Undoubtedly the biggest difference will be made by big business and governments, see our founder Don’s views on this. However, we also believe that each and every one of us must also do our bit by changing the way we live, work, travel and think; no matter where we are from or how rich we are.
The Glasgow Effect:
Ok so we might not use this across the whole year but it certainly got us talking in January and as it’s a year-long project there is sure to be more to come. For those of you who’ve not picked up on this yet, the topic of office banter all across Glasgow on Tuesday morning was Ellie Harrison and her Glasgow Effect project being awarded £15k by Creative Scotland. The artist will not leave the greater Glasgow Area for 1 year (except in the event of the ill-heath / death of close relative or friend), and it’s caused a real storm on social media.
The project was initially called Think Global Act Local and is not primarily about poverty or deprivation in the city, as many people have assumed, but about exploring the benefits and practicalities of localism for artists and communities. “By setting this one simple restriction to her current lifestyle, she intends to test the limits of a ‘sustainable practice’ and to challenge the demand-to-travel placed upon the ‘successful’ artist / academic. The experiment will enable her to cut her carbon footprint and increase her sense of belonging, by encouraging her to seek out and create ‘local opportunities’ – testing what becomes possible when she invests all her ideas, time and energy within the city where she lives.”
The artist has a strong interest in climate change, political activism and big data, and while the original project title is in some ways far more accurate, most people wouldn’t have looked twice at a project named ‘Think Global Act Local’. But it got us thinking about the role of local and community in our personal and professional lives. It’s a global problem, but there’s action that can be taken by us all at a local level to combat it. Read more at our Blog.
With the UK Government mandate for BIM Level 2 deadline fast approaching this year, and as a technology company in the sustainable building analysis arena we felt it was essential to educate and engage the industry on the important role performance analysis has to play in the BIM process. The concept of creating and capturing information during design for use in operation is key to achieving Low Zero Carbon buildings. This time last year we started an educational campaign named ‘BIM4Analysis’ to engage with the industry and bring performance metrics front and centre to the BIM movement which is what the Government strategy is aimed at.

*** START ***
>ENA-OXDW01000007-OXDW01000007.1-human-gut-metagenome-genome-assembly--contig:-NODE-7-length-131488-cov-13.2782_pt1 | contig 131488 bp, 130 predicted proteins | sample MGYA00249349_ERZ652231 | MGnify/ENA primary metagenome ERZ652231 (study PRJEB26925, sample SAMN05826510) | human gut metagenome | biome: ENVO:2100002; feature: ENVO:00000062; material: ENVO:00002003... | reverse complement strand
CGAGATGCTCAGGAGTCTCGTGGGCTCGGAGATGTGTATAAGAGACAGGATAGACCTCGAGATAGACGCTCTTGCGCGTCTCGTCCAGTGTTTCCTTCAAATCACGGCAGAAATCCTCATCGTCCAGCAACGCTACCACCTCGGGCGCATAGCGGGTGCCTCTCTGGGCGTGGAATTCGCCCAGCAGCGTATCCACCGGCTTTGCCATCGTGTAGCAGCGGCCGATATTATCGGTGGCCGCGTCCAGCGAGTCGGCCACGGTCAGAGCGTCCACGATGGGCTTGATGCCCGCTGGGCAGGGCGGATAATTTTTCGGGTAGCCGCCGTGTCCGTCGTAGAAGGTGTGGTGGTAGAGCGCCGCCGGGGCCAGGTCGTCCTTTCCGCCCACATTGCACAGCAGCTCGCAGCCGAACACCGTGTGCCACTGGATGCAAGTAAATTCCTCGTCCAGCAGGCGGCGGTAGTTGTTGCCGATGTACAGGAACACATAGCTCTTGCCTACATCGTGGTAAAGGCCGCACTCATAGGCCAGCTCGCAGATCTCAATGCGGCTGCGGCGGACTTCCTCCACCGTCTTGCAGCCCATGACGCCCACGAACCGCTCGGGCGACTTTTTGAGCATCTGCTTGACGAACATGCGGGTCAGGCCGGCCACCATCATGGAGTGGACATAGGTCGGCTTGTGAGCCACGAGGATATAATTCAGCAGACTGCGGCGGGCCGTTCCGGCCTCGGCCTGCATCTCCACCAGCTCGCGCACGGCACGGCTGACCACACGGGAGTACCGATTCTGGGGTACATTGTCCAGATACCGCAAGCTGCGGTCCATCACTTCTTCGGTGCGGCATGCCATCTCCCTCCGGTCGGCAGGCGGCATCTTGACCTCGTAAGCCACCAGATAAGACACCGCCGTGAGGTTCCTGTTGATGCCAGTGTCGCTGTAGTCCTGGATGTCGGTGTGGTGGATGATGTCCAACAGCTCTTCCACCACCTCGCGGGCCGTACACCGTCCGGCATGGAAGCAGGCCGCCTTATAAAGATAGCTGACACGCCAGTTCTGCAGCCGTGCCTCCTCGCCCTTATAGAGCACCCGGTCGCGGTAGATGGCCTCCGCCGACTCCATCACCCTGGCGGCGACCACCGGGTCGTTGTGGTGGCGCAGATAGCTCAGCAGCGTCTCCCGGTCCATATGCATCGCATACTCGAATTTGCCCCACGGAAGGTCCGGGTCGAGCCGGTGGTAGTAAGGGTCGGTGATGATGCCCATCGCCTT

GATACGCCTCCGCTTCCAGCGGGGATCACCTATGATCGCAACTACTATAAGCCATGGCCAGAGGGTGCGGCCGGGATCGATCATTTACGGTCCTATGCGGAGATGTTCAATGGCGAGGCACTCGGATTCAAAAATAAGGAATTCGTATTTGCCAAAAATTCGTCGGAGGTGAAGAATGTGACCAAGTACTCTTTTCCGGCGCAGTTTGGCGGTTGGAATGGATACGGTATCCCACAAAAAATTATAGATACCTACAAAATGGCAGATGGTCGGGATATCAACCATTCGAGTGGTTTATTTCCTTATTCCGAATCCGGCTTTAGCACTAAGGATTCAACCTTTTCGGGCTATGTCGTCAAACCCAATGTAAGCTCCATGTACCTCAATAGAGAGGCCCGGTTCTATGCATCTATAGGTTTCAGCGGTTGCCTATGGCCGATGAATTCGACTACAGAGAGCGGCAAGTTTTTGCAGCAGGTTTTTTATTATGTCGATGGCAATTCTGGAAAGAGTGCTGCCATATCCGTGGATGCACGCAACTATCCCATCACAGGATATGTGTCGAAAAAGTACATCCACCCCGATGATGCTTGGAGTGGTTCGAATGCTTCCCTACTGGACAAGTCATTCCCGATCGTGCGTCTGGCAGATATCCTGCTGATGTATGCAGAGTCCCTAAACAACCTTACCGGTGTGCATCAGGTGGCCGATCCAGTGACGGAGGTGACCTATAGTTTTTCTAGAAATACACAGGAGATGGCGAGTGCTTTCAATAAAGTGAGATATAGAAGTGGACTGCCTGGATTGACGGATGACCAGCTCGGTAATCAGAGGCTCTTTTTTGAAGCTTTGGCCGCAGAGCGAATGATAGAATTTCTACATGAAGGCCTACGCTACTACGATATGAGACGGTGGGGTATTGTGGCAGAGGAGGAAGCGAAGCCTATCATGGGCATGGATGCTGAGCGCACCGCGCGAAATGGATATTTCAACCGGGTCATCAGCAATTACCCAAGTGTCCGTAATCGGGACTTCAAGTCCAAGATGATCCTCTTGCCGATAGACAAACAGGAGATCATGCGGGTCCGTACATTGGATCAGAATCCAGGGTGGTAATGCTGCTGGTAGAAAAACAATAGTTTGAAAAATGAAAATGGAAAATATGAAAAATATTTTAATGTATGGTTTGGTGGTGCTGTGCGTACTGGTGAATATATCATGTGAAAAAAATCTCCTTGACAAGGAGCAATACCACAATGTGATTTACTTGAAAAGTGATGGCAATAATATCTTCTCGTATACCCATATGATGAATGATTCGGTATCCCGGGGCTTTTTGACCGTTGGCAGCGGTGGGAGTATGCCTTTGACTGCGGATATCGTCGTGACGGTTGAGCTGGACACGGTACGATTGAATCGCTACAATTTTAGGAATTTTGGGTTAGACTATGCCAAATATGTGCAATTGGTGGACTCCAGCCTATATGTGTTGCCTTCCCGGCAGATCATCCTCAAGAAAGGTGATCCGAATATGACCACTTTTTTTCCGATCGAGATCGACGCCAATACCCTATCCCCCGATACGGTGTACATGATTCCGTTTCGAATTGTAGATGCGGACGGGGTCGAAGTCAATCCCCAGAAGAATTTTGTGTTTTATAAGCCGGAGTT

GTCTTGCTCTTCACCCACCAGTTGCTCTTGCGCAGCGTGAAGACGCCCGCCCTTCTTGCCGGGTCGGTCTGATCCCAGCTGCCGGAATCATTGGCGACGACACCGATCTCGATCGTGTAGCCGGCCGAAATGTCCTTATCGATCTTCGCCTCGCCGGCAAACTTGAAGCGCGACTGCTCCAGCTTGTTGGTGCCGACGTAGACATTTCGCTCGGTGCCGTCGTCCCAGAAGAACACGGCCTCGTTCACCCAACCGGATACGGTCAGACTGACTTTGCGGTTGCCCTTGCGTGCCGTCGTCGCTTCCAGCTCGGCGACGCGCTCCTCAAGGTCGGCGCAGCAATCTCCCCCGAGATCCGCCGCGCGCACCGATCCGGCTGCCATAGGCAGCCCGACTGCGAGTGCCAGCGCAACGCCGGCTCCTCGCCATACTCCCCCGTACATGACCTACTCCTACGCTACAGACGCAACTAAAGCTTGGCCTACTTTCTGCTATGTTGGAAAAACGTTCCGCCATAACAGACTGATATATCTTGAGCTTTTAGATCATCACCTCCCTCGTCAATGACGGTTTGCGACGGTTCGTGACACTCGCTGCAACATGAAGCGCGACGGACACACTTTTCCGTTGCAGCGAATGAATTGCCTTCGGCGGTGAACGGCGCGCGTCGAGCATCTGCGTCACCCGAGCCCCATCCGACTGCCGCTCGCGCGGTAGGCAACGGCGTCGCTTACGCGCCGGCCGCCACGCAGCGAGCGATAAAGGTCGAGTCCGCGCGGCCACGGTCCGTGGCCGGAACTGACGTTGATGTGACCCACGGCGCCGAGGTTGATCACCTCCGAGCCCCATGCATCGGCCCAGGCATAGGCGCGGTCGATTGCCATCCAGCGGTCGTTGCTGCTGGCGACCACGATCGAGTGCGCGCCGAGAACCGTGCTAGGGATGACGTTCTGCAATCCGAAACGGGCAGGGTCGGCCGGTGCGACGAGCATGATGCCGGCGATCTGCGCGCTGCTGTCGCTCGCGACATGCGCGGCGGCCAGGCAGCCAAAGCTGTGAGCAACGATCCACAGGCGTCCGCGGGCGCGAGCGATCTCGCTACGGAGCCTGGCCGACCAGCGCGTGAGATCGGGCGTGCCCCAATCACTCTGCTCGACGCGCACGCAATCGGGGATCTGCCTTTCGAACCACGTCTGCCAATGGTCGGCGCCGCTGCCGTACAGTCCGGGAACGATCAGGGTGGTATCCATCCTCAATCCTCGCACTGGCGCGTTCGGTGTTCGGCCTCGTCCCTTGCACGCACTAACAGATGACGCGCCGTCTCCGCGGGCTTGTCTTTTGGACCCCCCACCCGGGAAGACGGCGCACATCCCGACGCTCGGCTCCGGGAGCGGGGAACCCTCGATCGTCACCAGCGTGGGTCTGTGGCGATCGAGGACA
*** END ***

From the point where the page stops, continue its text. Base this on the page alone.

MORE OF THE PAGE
2016 is going to see us develop on this, demonstrating our BIM enabled analysis workflow alongside customers through various events and publications, including Ecobuild and BIM Prospects 2016. We’ve also got the next instalment of our popular IES Faculty BIM webinar series taking place at the end of January (details coming soon). This event will provide an update on our BIM4Analysis strategy plus interoperability development work that will help you on your BIM journey.
Other industries are already capturing and using big data to their advantage – but buildings are lagging behind. Imagine what you could do with real metrics instead of big assumptions. It’s all linked to Smart Buildings, the Internet of Things and other digital developments. Data in buildings can be generated by a wide variety of sources and can be used to understand behaviour, assess performance, improve market competitiveness, allocate resources and so on. However, historically it has been difficult and expensive to collect this data, and its variety in quality, structure and format made it difficult to use, sometimes for example requiring the manual transfer of data from paper records into digital systems.
Mind The Performance Gap:
We’ve been banging on about this for ages now but it’s an issue which requires much more understanding and attention. We’re expecting the issue to gain momentum in 2016, especially as the UKGBC has announced a new research project in the area.
The Performance Gap is a well-documented disconnect between the design and compliance models of buildings and the reality of how they perform. Our work to date has focused on the importance of understanding the difference between design, compliance and actual building performance models, as covered in this video from our faculty event. As well as researching new technological advances in using operational data combined with 3D modelling across building design, handover and operation to deliver intelligent energy efficiencies, alongside healthy and comfortable buildings.